Objective — To compare the risk of 1-year ischemic stroke recurrence between atrial fibrillation (AF) diagnosed after stroke (AFDAS) and sinus rhythm (SR) and investigate whether underlying heart disease is as frequent in AFDAS as it is in AF known before stroke (KAF).
Methods — In this retrospective cohort study, we included all ischemic stroke patients admitted to institutions participating in the Ontario Stroke Registry from July 1, 2003, to March 31, 2013. Based on heart rhythm assessed during admission, we classified patients as AFDAS, KAF, or SR. We modeled the relationship between heart rhythm groups and 1-year ischemic stroke recurrence by using Cox regression adjusted for multiple covariates (e.g., oral anticoagulants). We compared the prevalence of coronary artery disease, myocardial infarction, and heart failure among the 3 groups.
Results — Among 23,376 ischemic stroke patients, 15,885 had SR, 587 AFDAS, and 6,904 KAF. At 1 year, 39 (6.6%) patients with AFDAS, 661 (9.6%) with KAF, and 1,269 (8.0%) with SR had recurrent ischemic strokes (p = 0.0001). AFDAS-related ischemic stroke recurrence adjusted risk was not different from that of SR (hazard ratio 0.90 [95% confidence interval 0.63, 1.30]; p = 0.57). Prevalence of coronary artery disease (18.2% vs 34.7%; p < 0.0001), myocardial infarction (11.6% vs 20.5%; p < 0.0001), and heart failure (5.5% vs 16.8%; p < 0.0001) were lower in AFDAS relative to KAF.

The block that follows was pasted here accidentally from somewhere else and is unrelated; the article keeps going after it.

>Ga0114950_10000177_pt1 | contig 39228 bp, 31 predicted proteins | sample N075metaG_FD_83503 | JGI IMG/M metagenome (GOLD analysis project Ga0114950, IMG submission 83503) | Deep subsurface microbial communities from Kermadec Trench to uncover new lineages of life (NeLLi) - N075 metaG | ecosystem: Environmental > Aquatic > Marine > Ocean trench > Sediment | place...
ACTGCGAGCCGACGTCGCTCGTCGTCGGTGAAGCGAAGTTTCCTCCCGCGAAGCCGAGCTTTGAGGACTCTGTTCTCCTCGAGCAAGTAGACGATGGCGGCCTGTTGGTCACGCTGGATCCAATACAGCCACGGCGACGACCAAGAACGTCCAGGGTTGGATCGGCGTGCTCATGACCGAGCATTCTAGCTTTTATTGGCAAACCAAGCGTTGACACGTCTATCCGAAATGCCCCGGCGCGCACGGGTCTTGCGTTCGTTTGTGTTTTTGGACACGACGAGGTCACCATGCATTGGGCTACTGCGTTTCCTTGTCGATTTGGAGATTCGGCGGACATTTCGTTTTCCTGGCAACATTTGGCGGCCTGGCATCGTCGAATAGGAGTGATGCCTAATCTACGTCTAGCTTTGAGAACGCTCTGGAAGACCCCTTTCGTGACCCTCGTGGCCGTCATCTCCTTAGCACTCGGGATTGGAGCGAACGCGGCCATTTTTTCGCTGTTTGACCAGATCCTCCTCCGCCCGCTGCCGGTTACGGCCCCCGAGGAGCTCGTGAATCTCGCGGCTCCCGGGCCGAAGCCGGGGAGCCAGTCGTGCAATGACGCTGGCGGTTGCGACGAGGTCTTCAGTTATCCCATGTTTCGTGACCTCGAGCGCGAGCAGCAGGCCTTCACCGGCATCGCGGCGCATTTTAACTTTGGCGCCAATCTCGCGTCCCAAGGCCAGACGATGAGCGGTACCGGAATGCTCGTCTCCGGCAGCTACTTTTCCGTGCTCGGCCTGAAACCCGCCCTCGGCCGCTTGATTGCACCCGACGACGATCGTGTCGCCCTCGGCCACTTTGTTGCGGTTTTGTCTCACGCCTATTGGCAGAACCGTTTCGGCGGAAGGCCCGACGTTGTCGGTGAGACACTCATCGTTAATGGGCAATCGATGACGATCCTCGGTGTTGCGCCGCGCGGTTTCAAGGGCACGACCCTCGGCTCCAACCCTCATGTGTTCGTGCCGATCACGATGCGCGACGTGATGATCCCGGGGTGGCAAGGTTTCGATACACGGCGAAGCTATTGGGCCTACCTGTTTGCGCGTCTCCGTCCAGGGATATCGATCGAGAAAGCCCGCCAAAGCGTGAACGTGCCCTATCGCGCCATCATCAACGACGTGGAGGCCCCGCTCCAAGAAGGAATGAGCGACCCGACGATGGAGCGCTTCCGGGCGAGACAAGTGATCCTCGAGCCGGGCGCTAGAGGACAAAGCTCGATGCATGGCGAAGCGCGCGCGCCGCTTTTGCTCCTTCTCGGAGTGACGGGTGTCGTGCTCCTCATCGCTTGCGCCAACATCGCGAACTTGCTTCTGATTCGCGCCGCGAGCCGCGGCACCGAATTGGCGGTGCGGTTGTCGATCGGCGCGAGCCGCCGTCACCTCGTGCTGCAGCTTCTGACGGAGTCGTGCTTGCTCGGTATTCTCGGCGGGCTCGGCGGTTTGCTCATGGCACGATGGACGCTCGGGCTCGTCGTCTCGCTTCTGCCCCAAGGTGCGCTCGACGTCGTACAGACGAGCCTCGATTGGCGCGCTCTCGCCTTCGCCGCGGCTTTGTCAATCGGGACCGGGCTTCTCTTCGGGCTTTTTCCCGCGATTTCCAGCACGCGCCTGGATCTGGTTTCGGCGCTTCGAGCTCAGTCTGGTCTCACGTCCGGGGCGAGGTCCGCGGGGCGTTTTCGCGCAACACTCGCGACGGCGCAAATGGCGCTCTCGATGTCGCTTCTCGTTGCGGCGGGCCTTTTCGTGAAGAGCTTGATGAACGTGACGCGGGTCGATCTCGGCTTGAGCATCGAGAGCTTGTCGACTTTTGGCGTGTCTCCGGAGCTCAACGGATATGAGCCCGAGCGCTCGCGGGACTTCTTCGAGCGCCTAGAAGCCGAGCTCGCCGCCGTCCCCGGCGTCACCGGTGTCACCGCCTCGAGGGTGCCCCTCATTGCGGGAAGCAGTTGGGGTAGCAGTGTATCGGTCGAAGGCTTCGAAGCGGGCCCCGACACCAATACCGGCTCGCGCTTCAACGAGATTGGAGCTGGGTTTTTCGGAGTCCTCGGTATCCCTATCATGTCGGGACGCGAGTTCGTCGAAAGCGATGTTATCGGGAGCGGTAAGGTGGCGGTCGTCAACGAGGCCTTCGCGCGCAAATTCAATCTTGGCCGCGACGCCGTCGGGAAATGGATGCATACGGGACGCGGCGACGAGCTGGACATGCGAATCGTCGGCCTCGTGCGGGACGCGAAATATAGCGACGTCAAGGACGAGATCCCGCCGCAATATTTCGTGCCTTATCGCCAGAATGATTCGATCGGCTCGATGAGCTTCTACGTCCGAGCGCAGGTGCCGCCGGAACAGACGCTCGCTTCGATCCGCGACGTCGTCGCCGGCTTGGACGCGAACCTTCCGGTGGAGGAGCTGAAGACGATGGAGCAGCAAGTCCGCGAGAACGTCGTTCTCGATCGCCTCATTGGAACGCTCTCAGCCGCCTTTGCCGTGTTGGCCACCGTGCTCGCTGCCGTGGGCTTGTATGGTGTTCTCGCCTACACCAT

Conclusions — The lack of difference in 1-year ischemic stroke recurrence between AFDAS and SR and the lower prevalence of heart disease in AFDAS compared to KAF suggest that the underlying pathophysiology of AFDAS may differ from that of KAF.